F.B. spends a lot of time drawing. He is also a Christian poet who is invited to special church services in a growing area in order to present his poetry. NOW, he is finding time to do private drawing lessons for other students. That is ASAPH. ASAPH is teaching. ASAPH is sharing what you know with someone who would benefit from knowing it.
And that is the call God puts on our lives...especially those called to be teachers.
Help support people who are teaching in a poor corner of the earth. Support ASAPH Teaching Ministry today.
When school stops in Haiti, young men are encouraged to get out of the house and make money...somehow. Several AAF soccer players got together and began chopping down trees for charcoal. They were working every day, from what I am told.
R.C. was one of the young men. He's...fifteen years old...or so. As so often happens when you swing a machete all day long, one of the swings went bad. It sliced into his leg. He and the guys around him were wise enough to do a kind of tourniquet. He made it to the hospital where it was stitched up.
Jude gave me the news. He always knows what's happening with 'his players'. I was able to speak with R.C. on the phone. He sounds as good as ever...but isn't moving around as much. :) He is able to play an ASAPH guitar while he is hobbled. R.C. plays trombone and tuba...and bass. It is exciting to think of the progress he'll make while he can't run and play.
I'm glad ASAPH is there when kids are in need (through WEC and Jude, through funding). Every ASAPH sponsor is an important part of the ASAPH chain.
Thank YOU for helping ASAPH to teach....even now.
Herold studied to be an electrician. Then he studied plumbing. Then, he began studying to be a tailor. (In developing countries, one profession is never enough.) He has a sewing machine that ASAPH helped him to acquire.
WEC, Herold and his wife set up a plan to make masks for the Covid-19 situation. It's a small project, and slow. Plus, masks aren't nearly as popular there as they are here. BUT, people in Haiti are being told to wear masks in public. WEC and Herold are making them.
In life, you have to adapt. In Haiti, you have to adapt even more. ASAPH has adapted to the virus situation by making masks.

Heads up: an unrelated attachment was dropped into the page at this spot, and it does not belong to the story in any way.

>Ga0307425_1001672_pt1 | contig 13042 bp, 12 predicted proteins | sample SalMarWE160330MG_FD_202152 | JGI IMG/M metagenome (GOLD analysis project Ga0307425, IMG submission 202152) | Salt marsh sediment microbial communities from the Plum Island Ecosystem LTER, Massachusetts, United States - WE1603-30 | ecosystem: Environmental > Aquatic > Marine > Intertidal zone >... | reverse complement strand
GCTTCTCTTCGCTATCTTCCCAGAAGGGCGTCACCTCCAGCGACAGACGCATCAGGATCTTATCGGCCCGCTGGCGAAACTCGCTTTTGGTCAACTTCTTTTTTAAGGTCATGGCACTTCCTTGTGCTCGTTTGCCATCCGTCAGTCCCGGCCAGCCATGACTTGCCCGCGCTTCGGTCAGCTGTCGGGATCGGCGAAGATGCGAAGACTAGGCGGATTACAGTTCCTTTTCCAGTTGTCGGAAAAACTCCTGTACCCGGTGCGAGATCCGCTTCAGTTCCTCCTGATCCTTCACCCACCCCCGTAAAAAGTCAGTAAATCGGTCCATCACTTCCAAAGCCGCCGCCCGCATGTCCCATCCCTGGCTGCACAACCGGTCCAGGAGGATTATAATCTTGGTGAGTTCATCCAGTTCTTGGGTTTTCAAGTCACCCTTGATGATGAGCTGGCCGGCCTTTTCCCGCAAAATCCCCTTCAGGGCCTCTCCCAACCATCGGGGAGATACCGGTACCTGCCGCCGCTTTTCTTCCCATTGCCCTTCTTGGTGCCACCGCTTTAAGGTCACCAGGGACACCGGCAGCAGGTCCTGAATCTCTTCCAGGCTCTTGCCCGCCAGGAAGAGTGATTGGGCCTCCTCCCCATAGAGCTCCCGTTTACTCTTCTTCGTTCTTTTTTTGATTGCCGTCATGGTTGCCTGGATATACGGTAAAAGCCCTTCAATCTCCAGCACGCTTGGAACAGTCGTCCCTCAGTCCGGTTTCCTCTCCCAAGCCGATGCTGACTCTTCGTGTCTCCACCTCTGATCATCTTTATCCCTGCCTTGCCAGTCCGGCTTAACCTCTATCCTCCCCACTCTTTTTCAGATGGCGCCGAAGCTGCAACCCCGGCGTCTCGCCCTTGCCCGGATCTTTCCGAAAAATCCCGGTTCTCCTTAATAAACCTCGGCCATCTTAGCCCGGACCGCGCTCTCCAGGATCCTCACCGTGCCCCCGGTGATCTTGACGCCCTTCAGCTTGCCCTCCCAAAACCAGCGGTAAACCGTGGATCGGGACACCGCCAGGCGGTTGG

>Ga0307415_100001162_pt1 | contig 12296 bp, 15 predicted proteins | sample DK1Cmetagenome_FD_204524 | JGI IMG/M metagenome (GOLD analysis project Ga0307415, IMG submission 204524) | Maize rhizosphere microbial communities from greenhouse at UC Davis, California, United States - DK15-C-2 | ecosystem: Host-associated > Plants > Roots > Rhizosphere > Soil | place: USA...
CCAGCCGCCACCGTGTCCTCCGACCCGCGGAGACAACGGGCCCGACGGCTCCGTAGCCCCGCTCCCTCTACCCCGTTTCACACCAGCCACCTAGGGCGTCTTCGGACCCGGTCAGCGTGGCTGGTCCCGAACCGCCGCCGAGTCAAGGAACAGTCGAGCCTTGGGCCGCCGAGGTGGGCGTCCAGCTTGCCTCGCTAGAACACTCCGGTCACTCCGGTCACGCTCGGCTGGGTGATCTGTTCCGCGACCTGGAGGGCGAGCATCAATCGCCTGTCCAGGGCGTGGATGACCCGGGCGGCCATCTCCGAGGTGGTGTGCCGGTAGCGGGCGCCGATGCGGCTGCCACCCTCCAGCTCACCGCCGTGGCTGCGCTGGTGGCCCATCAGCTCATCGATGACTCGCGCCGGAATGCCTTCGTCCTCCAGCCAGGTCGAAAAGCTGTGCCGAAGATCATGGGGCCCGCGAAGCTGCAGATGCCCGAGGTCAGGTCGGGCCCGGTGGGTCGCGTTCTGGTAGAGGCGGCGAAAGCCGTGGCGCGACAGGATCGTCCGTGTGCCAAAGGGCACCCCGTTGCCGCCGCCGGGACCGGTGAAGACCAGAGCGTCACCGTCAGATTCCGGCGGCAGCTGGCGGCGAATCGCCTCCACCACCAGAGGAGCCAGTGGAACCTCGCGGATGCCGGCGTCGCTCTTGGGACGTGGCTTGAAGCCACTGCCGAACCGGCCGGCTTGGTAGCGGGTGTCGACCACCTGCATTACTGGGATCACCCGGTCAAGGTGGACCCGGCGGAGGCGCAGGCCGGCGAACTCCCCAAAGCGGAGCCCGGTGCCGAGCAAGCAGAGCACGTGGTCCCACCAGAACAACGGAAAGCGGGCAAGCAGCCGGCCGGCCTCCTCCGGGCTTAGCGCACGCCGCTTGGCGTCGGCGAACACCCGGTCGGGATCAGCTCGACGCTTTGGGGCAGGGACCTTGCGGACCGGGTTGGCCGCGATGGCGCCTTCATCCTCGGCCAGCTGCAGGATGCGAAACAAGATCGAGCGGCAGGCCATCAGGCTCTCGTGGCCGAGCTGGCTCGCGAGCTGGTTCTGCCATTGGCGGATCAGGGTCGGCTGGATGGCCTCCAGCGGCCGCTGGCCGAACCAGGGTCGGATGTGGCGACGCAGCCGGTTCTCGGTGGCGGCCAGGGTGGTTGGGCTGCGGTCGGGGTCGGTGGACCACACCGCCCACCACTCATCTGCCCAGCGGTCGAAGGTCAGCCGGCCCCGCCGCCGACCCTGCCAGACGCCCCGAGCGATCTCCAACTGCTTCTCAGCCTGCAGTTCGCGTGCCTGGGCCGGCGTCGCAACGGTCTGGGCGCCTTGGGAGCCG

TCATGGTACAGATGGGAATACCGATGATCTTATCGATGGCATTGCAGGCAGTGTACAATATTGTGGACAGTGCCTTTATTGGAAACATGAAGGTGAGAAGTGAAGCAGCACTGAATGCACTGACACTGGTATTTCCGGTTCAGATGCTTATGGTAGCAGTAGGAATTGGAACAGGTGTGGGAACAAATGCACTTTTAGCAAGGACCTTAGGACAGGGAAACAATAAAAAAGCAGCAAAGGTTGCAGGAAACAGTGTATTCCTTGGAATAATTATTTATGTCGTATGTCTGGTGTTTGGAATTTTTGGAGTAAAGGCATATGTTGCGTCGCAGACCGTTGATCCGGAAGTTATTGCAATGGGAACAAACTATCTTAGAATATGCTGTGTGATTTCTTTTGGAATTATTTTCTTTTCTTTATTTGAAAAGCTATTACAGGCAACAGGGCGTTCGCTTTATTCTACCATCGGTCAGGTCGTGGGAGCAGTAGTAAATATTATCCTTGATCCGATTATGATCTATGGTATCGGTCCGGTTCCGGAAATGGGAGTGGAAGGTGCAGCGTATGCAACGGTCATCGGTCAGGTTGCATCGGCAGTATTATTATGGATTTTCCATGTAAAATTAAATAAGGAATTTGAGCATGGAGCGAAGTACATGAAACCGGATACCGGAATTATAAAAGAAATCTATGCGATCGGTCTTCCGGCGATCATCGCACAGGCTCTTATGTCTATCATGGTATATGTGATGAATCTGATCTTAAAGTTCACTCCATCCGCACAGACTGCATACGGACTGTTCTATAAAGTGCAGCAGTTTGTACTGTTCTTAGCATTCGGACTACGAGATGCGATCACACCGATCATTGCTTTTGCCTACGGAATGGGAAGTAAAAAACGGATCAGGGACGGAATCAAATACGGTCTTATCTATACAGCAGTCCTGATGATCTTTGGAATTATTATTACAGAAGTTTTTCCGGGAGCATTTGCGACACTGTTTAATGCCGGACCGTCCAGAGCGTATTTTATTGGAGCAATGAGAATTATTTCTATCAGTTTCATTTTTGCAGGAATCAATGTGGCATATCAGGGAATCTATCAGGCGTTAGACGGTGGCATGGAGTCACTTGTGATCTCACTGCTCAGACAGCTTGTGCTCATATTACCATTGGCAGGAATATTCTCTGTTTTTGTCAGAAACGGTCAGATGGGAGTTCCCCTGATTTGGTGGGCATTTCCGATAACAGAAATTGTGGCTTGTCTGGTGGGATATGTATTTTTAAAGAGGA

Jude is ASAPH's very capable soccer coach. It's true he helped lead the team to 2 championships out of three 3 so far. But, the greatest successes are off the field. Jude is helping young people to grow up better!
Jude continues to work with the team. They play soccer often in the afternoons. When P.L.L. sprained or lightly broke his ankle playing soccer, Jude was there. With WEC, they made arrangements for P.L.L. to visit a hospital. It ended up being a few trips, but in the end his foot was in a cast. Jude is always a great contributor when 'his players' are in trouble. He is there.
Jude is teaching. Last year or so, he set up a coconut branch shelter next to his mom's house so that he could teach in the afternoons. (Kind of following my model...building a place where I can teach without being part of any institution.) He does academic lessons for kids not doing well in school, and helps motivate kids who are doing okay. Jude is (when Haiti allows) attending university...studying to be a teacher. Some people will be teachers when they get a degree. Jude IS a teacher.
Jude is also planting. He recognized the need for people all over Haiti to live better off of the land God put under their feet.
WEC planted peppers in his garden early in 2020. The ASAPH soccer team learned a bit about how you begin such plants from seed. The seeds sprouted. The plants grew. The peppers appeared.